New Orleans has ordered a mandatory evacuation of all 485,000 residents, as Katrina, now a Category 5 hurricane, heads towards the city for a possible dead-on strike, with the storm surge devastatingly timed to hit at high tide. The city, which sits in a soggy bowl an average 6 feet below sea-level, will likely see flood waters overwhelm levees even if it escapes a direct hit. The storm surge could reach 28 feet, topped by 30-foot waves in some locations.
This could be the dreaded “500-year storm” that meteorologists have long feared, and which no levee system could possibly handle. In addition to the storm surge, Katrina currently packs sustained winds of up to 175 mph, and could drop over 15 inches of rain on the city as it passes through.
As we sit and watch and hope that New Orleans once again dodges a bullet, a couple thoughts come to mind. The first is the practical concern of how Louisiana will effectively deal with the aftermath of the hurricane, what with so many of its National Guard units currently fighting and dying in the streets of Iraq?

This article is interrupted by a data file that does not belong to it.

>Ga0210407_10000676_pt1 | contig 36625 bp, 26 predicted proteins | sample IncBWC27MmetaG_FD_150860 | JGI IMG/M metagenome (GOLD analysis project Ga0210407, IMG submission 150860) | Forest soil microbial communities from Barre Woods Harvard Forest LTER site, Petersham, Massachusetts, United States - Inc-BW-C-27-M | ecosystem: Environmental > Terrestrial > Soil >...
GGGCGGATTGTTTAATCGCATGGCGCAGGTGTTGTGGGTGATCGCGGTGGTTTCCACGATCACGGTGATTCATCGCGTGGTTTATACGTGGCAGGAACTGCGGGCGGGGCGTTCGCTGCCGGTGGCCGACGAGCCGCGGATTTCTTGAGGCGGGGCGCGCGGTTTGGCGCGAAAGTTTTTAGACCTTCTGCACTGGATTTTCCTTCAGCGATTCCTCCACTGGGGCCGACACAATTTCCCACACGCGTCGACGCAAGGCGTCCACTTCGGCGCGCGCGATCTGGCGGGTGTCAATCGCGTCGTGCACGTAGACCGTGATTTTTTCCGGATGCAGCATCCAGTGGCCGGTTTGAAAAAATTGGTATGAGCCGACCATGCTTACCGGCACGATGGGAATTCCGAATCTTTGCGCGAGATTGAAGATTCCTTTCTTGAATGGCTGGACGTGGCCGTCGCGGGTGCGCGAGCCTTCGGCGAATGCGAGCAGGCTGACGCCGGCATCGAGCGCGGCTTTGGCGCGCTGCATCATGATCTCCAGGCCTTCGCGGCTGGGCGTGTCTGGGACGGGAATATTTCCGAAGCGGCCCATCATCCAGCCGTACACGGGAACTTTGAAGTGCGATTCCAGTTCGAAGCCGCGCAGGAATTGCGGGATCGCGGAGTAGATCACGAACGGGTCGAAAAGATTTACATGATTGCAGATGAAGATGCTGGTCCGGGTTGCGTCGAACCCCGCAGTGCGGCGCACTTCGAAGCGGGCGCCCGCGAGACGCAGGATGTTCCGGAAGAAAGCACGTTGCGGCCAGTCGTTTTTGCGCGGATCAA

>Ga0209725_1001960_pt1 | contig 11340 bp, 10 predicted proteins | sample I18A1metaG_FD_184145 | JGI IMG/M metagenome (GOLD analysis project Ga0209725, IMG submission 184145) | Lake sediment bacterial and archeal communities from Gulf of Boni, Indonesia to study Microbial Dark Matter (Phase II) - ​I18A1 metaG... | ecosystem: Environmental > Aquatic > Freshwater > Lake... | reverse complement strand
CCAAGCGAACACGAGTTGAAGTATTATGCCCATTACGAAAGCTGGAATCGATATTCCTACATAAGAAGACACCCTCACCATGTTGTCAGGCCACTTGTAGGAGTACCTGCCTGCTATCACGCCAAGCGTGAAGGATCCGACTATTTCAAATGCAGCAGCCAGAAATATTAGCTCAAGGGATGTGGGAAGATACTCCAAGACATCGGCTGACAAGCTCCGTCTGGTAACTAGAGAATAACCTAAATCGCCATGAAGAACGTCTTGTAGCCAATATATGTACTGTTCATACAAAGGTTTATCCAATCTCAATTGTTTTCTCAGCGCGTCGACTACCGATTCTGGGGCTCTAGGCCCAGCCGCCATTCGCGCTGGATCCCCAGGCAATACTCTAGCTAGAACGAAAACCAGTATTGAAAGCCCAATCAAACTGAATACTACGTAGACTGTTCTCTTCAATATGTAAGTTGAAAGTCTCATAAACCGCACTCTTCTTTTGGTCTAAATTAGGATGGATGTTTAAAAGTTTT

My second thought is a cautionary one, and selfishly strikes much closer to home. I have been constantly amazed during the ongoing debate over replacing the Alaska Way Viaduct, by those who assert that the earthquake risk has been over-blown. While Seattle has never in its brief history experienced the type of catastrophic quakes seen elsewhere, the seismologic record makes it clear that it has in the past, and most definitely will again in the future. Perhaps both Seattle and New Orleans will be spared their disaster for another 150 years… or perhaps it will strike tomorrow. And if it does, the Viaduct might not just pancake, but rather topple over onto the waterfront as the soil beneath it liquifies and the aging seawall collapses.
A major earthquake will strike. We cannot avoid it, nor accurately predict its timing. But like New Orleans, we can attempt to be prepared.
Katrina is still strengthening, and tracking towards landfall just east of New Orleans, with gusts up to 200 mph. This hurricane is not just powerful, but extremely large, and could end up being the most powerful storm in recorded history… so powerful, that it is pushing the limits of existing models. If you know anybody in and around N.O. planning to ride out the storm, urge them to get out NOW!